Such was the case yesterday, when I dragged home one of the neighbour's kids because he was:
A. Crying on the porch. B. Alone. C. Five-years old. D. Made eye contact.
"Which one are you?" I asked, trying to ease his muffled sobs and subsequent flow of snot, as I took him by the hand.
I didn't really care, having shooed him and his numerous siblings out of my yard on several occasions. And making small talk with anyone under the age of 60, was never my forté – but it kept me from asking the question on the tip of my tongue: "Where the fuck are your parents?".
Having spent the entire weekend in a rink parking lot, all I really wanted was a glass of wine and some peace and quiet by the fireplace. So why the hell was I toting home a small child like a discarded old chair I'd never get around to reupholstering.
"What are you doing?" asked the Little Bastard, all tucked in on the sofa watching football.
"Trying to figure out the remote so I can switch it to Treehouse." I replied.
"No. What are you doing with him?" he asked, grabbing the remote, as I steered our little neighbour toward the sofa.
"I am giving him some chocolate milk, and some love, and some Doritos, and making him cozy until his Mommy comes home." I thought to myself, tucking the other little, Little Bastard in.
"I never left you alone. Ever." I said, giving my child the motherly, yet tearful stink eye as I exited the room. "Just change the goddamned channel."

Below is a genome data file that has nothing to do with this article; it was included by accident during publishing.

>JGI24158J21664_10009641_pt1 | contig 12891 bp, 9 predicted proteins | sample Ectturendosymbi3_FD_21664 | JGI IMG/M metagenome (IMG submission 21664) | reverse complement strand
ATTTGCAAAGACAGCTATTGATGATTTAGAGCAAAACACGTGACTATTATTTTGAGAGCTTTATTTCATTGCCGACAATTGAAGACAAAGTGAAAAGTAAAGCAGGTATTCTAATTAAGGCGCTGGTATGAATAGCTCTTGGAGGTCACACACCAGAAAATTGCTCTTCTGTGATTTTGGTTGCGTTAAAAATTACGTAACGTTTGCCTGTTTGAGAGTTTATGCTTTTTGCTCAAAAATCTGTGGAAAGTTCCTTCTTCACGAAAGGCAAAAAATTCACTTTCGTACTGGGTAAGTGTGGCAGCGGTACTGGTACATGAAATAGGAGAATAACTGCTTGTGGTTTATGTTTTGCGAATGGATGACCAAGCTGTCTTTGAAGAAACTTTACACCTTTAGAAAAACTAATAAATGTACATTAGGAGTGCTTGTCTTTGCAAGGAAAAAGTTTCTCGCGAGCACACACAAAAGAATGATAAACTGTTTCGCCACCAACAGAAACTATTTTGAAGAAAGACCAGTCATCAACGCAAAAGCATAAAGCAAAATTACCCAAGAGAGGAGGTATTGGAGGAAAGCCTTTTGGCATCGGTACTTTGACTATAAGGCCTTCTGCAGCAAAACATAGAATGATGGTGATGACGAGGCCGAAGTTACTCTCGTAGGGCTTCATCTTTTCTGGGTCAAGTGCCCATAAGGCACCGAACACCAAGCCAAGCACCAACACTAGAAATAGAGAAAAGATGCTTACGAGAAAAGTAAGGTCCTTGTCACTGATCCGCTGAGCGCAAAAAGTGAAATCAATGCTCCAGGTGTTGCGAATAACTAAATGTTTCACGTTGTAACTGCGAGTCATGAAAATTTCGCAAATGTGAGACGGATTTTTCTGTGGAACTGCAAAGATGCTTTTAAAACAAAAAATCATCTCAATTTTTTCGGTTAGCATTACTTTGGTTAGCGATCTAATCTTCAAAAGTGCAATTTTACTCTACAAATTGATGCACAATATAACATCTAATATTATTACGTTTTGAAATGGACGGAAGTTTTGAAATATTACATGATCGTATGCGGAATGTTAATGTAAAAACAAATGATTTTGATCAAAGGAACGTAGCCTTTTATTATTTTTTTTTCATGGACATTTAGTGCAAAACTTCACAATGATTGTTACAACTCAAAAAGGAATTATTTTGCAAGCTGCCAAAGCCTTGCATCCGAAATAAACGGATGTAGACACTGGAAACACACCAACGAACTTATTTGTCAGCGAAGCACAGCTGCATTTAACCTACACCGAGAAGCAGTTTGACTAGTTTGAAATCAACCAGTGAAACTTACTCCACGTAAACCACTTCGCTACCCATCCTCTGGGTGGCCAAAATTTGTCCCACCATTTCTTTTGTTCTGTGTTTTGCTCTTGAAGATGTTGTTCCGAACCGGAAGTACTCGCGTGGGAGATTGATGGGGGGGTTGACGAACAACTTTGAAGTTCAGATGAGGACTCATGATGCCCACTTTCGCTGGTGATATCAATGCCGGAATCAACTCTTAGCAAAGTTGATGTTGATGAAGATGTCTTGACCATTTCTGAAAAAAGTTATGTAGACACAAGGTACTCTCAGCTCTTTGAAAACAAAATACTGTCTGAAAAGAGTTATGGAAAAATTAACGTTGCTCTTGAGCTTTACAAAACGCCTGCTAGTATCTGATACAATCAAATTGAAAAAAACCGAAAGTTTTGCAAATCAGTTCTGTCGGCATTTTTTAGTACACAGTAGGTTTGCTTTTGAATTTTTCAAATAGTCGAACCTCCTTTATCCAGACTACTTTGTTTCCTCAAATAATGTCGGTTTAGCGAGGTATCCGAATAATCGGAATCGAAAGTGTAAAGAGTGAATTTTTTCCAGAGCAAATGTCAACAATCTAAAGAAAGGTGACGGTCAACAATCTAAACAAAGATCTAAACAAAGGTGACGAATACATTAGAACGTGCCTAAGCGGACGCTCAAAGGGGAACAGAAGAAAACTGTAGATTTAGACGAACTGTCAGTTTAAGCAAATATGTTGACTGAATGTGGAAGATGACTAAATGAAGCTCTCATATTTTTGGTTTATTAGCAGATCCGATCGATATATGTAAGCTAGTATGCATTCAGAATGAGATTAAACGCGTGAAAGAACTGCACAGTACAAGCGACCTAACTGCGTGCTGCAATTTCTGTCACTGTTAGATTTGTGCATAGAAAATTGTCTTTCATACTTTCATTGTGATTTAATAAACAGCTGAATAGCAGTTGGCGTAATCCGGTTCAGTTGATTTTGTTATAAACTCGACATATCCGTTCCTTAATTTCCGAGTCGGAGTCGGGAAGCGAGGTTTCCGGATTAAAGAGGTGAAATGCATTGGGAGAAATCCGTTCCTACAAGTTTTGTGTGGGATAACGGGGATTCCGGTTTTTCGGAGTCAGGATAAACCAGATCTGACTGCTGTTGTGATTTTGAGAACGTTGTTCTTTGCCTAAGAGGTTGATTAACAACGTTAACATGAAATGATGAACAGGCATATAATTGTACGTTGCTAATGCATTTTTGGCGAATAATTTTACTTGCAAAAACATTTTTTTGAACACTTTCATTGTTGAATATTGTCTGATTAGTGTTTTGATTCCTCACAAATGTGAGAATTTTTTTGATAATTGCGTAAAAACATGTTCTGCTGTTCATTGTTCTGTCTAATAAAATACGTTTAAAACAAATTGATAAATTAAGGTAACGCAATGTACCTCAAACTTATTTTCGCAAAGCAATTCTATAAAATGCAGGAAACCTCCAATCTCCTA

"I'm 15, and you still never leave me alone." I heard him mutter, reluctantly switching from football to some stupid kid channel.
There's a reason the mommy bird pushes the baby birds out of the nest. I think about this a great deal these days, as my only child prepares to leave the nest. Part of me is ready to watch him fly – and I promise not to milk this bird analogy to death – but part of me is afraid he'll blow a wing, or wind up face to face with the neighbour's cat.
He's ready, but am I?
Becoming a mother was like a big, weird, unexpected miracle for me, and I was determined not to screw it up. "Kids come first, at all costs" became my mantra, as I turned down party invitations, and left an otherwise lucrative career to work at home. There wouldn't be a man, or an event that would take priority over this kid.
But now what?
After our embarrassed neighbour arrived to retrieve her child, I suggested to the Little Bastard that maybe I should adopt another kid. I went so far as to call Nova Scotia's Department of Community and Child Services to see if they had any potty-trained, 5-year olds with no inclination toward hockey, lyin' around. Maybe a special needs child who couldn't speak, liked to scrub floors, and mixed the perfect Caesar.
So far, they haven't called back.
Driving the Little Bastard to school this morning, I asked him if he ever wished he had a little brother or sister, and what would he honestly think about adopting one.
He was silent for a moment, then said, "Okay Mom, do the math. You get a 5-year old now and that means you'll be, like, 90 by the time that kid is through university. And what about winter tennis in Florida, or finally being able to take off to Tuscany, like you talk about all the time?"
"And besides," he said, jumping out of the car, "you hate kids."
The Greyhound Pets of Atlantic Canada are "dedicated to placing retired greyhounds into loving homes". Had I not been forced to recently kick one of these yet-to-be-socialized, rescued dogs in the balls, so it would release my poodle from its jaws of death – this could have been a viable option to the 24/7 commitment of raising another child.
Maybe I'll billot a burly Moosehead, to keep the fetid hockey smell alive.
Maybe I'll look into Foster Parenting.
Maybe I don't have the patience, or the heart, to take another needy creature under my flabby wing.
Or, maybe I do.